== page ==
Among the greatest challenges to ensuring the health of populations are natural and manmade catastrophes. Tsunamis, hurricanes and tornadoes—some of which are driven by long-term climate change—have displaced millions in recent years. Armed conflicts continue to destroy communities, wreaking havoc on food, sanitation, and supply chains, and propelling survivors into fragile refugee camps and crowded urban areas. Increasingly, humanitarian responders are also asked to promote health systems development in fragile states and post conflict scenarios.
Across all continents, there is a critical need for technically competent public health professionals who understand the global dynamics of acute and complex emergencies, including the continuum from prevention and risk reduction to emergency response, and the transition to development. The Mailman School is internationally renowned for the depth and strength of its training in this field. Our new Certificate builds upon the strengths of Program on Forced Migration and Health and prepares students to work in natural disasters, complex emergencies, and post-conflict settings. Taking a pragmatic, interdisciplinary, and human rights-based approach, it equips graduates with the skills necessary to gather, analyze, and disseminate knowledge needed to implement health-related programs and systems in humanitarian settings.
Students will learn the most up-to-date needs of international humanitarian organizations and acquire the skills necessary to succeed in complex emergencies, fragile states and post conflict environments. The interdisciplinary education will ensure that our graduates are prepared to lead in the field for many years to come.
Design assessment, monitoring, and evaluation strategies relevant to the goals of humanitarian programs and the constraints within which they operate
Critically assess humanitarian evidence, policy, and practice
Triangulate and use quantitative and qualitative data from different sources to inform policy and practice in complex and humanitarian settings
Communicate effectively with a variety of audiences about public health research, issues, and practice in complex and humanitarian settings
Prioritize human rights and ethics in humanitarian policy and practice
Public Health and Humanitarian Action is open to Columbia MPH students in the following departments:
Students who select Public Health and Humanitarian Action as their concentration are preferred to have at least one year of full-time health-related work experience. Applications that do not meet this criteria but are otherwise exceptional can be admitted.
Note that given the required classes, the program may be most compatible for students enrolled in Population & Family Health.
Visit the Certificates Database to learn more about core and credit requirements.
Investigative Methods in Complex Emergencies
The design, implementation and evaluation of health interventions in complex emergencies requires a particular professional orientation and skill set. Students gain a greater understanding of the use of qualitative and quantitative methods tailored for this purpose. The course particularly emphasizes the complementary roles of qualitative and quantitative approaches to investigation. By the end of the class, students should be competent in a range of skills including sampling strategy, designing surveys, running focus groups and participative activities, calculating morbidity and mortality rates, and analyzing narrative text. Students will develop a diverse skill set relevant to their future work in a range of field settings.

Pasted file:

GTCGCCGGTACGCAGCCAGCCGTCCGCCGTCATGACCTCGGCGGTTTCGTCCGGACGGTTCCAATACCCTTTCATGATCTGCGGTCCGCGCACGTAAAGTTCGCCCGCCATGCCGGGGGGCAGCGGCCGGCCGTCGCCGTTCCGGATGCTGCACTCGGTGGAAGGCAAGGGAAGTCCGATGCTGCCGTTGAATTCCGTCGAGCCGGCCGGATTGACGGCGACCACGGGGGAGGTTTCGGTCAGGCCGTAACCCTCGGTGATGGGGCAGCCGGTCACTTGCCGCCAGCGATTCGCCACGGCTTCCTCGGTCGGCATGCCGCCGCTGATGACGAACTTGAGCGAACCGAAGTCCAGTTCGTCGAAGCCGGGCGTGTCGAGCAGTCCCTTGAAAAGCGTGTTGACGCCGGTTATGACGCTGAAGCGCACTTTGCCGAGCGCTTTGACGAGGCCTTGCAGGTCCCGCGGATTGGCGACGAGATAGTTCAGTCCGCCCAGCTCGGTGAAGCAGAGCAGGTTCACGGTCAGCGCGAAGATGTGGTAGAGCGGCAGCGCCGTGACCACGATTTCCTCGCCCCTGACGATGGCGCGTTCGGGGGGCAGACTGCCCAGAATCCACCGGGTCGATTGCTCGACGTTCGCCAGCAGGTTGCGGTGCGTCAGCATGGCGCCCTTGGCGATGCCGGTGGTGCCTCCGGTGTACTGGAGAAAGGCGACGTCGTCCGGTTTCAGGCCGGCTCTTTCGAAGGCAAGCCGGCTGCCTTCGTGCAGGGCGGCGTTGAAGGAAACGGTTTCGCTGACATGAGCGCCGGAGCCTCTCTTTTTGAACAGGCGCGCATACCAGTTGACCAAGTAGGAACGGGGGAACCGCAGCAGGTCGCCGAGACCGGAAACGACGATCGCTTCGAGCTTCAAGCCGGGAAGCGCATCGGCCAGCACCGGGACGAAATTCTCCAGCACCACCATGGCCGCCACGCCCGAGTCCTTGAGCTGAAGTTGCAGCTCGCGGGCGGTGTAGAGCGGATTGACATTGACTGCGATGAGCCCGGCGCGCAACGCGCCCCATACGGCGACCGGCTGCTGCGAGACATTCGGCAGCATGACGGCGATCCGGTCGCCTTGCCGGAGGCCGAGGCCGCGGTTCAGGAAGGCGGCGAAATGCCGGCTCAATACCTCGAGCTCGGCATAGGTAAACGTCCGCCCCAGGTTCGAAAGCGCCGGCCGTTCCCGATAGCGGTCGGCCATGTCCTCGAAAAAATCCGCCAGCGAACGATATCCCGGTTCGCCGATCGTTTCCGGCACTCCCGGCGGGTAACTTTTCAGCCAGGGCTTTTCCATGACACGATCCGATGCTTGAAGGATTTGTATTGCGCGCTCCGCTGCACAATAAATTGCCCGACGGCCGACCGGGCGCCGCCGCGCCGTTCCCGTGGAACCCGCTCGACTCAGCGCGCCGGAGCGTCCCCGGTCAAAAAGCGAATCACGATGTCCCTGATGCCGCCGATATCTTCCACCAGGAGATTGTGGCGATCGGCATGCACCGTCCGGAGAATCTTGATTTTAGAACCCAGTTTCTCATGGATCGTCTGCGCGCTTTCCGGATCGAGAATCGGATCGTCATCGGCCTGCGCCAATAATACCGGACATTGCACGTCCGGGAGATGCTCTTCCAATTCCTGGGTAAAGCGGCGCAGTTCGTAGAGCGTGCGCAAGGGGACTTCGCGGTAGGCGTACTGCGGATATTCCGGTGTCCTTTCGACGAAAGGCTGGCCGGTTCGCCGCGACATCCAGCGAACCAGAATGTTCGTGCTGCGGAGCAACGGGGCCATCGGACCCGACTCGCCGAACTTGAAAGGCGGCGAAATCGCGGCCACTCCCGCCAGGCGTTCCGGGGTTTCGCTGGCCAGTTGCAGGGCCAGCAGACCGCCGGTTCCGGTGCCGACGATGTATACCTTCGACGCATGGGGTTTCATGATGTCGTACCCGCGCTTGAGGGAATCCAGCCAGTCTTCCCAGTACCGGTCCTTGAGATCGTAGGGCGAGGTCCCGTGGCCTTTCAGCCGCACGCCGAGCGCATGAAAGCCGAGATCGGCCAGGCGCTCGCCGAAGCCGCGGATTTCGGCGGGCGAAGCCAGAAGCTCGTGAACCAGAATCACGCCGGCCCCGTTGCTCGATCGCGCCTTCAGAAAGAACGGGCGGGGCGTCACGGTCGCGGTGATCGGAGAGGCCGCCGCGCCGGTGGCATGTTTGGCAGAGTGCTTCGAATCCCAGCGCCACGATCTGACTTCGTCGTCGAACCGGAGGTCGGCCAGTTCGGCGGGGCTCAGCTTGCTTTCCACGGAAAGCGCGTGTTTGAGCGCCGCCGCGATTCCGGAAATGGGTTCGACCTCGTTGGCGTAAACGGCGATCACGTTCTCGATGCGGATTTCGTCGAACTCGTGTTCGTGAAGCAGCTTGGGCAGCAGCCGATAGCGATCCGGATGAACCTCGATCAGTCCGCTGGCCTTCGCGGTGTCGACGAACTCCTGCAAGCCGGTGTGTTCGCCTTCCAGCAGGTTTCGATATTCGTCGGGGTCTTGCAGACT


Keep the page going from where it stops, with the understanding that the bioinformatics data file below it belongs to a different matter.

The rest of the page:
Public Health and Humanitarian Action
Humanitarian action has come to occupy a central place in world politics and a theory of rights rather than charity is now driving international assistance and protection in wars and disasters. Global events over the past two decades indeed suggest that the world needs a humanitarian system capable of responding reliably, effectively and efficiently across a full range of emergencies. Whether people are suffering as a result of an earthquake in China or organized violence in Darfur, the humanitarian response system is expected to reach them in a timely and informed manner. Global wealth suggests that it can; and, global morality says that it should. Success of humanitarian action depends upon political, technical and organizational factors. The practice of public health focuses on improving the technical and organizational capacities, but this course will display that political forces are equally essential for alleviating human suffering. Deep problems of political distortion and perennial problems of agency performance and practice continue to compromise global, impartial and effective humanitarian action. This course examines efforts to provide humanitarian assistance and protection in war and disaster crises. It combines the theoretical with the possible, highlighting constraints to action from the perspective of the humanitarian agency and professional worker in the field. Key public health priorities—including the major causes of disease and death and how best to detect, prevent and treat them—are examined. Particular attention is paid to human rights and humanitarian protection, including their nature, content, and linkages with public health assistance. Students will be exposed to current trends and debates, sides will be taken and defended, and the class will be enriched by the participation, contributions and challenges of the students.
Work experience not required